WASHINGTON – (IBD), Sophia Delano, MD, said during a session on the cutaneous effects of IBD at the annual meeting of the American Academy of Dermatology.
This is a paradoxical reaction, which can happen “weeks to years after starting a TNF blocker,” with about 70% of cases occurring during the first year of therapy, said, an attending physician in the dermatology program at Boston Children’s Hospital.
Those receiving infliximab are more likely to develop TNF inhibitor–induced psoriasis, compared with those on adalimumab or etanercept. TNF inhibitor–induced psoriasis may not track with gastrointestinal activity, and some patients whose gastrointestinal disease is responding to treatment can begin to develop psoriasis, she noted.
The clinical presentation of TNF inhibitor–induced psoriasis can also vary. In one study of 216 cases, 26.9% of patients had a mixed morphology, with the most common presentations including plaque psoriasis (44.8%) and palmoplantar pustular psoriasis (36.3%). Other presentations were psoriasiform dermatitis (19.9%), scalp involvement with alopecia (7.5%), and generalized pustular psoriasis (10.9%). Locations affected were the soles of the feet (45.8%), extremities (45.4%), palms (44.9%), scalp (36.1%), and trunk (32.4%), Dr. Delano said.
TNF inhibitor–induced psoriasis is likely a class effect, she said, noting that, in the same review, symptoms resolved in 47.7% of patients who discontinued TNF inhibitors, in 36.7% of patients who switched to another TNF inhibitor, and in 32.9% of patients who continued their original therapy (). In the study, Crohn’s disease and RA were the most common diseases, in 40.7% and 37.0% of the patients, respectively.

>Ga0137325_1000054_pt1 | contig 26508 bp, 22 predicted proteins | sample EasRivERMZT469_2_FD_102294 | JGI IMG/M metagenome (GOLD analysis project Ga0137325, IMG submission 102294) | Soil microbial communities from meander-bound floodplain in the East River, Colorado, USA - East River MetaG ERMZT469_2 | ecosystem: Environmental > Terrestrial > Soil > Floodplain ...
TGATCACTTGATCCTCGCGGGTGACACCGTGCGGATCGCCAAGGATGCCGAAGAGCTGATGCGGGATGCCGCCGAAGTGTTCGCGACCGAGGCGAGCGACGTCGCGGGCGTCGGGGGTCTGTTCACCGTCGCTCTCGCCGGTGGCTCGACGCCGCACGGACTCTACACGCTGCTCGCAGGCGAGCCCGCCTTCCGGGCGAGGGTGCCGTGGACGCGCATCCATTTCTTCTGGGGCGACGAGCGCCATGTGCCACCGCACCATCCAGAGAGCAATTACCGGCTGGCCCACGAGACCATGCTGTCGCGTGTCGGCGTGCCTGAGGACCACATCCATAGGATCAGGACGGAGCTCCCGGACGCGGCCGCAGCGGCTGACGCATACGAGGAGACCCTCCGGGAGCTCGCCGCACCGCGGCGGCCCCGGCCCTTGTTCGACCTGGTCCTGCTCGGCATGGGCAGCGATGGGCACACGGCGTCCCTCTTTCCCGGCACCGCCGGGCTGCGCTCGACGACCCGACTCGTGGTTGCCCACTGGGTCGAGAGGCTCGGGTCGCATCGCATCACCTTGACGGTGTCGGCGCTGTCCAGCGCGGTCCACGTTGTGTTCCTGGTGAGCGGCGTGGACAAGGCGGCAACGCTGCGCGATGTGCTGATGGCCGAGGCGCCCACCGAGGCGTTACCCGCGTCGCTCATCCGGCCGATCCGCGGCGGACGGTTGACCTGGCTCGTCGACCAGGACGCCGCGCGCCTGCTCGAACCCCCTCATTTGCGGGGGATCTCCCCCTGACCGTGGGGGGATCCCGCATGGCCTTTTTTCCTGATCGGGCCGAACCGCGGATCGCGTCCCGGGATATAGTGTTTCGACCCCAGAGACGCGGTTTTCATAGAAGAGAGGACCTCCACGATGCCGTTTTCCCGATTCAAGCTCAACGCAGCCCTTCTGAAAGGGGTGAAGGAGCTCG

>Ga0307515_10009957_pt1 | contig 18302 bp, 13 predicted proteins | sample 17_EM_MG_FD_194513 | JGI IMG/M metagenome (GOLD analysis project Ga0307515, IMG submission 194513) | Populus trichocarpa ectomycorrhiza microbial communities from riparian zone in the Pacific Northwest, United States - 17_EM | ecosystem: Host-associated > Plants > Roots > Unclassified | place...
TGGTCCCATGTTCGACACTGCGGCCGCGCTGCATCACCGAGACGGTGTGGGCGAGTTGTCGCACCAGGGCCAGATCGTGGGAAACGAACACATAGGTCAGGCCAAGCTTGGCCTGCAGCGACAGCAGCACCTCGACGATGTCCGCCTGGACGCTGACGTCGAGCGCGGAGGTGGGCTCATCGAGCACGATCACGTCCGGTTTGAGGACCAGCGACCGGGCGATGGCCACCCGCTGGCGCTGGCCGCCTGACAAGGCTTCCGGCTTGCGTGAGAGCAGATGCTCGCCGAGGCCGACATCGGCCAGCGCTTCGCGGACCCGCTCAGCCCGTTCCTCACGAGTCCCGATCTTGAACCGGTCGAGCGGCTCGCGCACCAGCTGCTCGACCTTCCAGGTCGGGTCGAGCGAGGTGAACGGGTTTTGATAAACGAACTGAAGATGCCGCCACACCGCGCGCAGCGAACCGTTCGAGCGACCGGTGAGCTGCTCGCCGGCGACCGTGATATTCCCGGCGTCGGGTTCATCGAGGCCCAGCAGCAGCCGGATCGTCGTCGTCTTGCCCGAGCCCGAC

There have been case reports of TNF antagonist–induced lupus-like syndrome (TAILS), which is more common in patients with RA and ulcerative colitis. TAILS occurs more often in women than in men; can present similarly to systemic lupus erythematosus, subacute cutaneous lupus erythematosus, and chronic cutaneous lupus; and resolves by stopping TNF inhibitor treatment, Dr. Delano said.
Skin cancer risk, infections, and injection site reactions
Both adult and pediatric patients treated with TNF inhibitors for IBD may be at increased risk for lymphoma, visceral tumors, melanoma, and nonmelanoma skin cancers. Dr. Delano referred to a study published in 2014, which identified 972 reports of melanoma in the Food and Drug Administration’s Adverse Event Reporting System database associated with TNF inhibitor use; of these, 69 cases involved patients using more than one TNF inhibitor. Infliximab, golimumab, etanercept, and adalimumab were associated with a safety signal for melanoma, but not certolizumab ().
Dr. Delano observed that thiopurines such as azathioprine are also associated with an increased cancer risk, as noted in one retrospective study that found that the risk of nonmelanoma skin cancer was 2.1 times higher in a mostly white male cohort with ulcerative colitis during treatment with thiopurines, compared with patients not treated with thiopurines (). A greater duration of treatment (more than 6 months) and higher doses were associated with higher risks.
Adalimumab, golimumab, and certolizumab can also cause injection site reactions, typically within 1- 2 days of injection, said Dr. Delano. In these cases, symptoms of erythema, warmth, burning, or pruritus are worse at the beginning of treatment and can be relieved by rotating the injection site as well as providing cool compresses, topical steroids, antihistamines, and supportive care.
“If you have a patient with a worsening reaction, consider it may represent the type 1 IgE-related hypersensitivity requiring desensitization to continue that systemic,” she noted.
Cutaneous bacterial, fungal, and viral infections such as molluscum contagiosum, verruca vulgaris, herpes simplex, and varicella zoster can occur as a result of TNF inhibition as well, and can be difficult to clear because of immunosuppression, she added.
Dr. Delano reported no relevant conflicts of interest.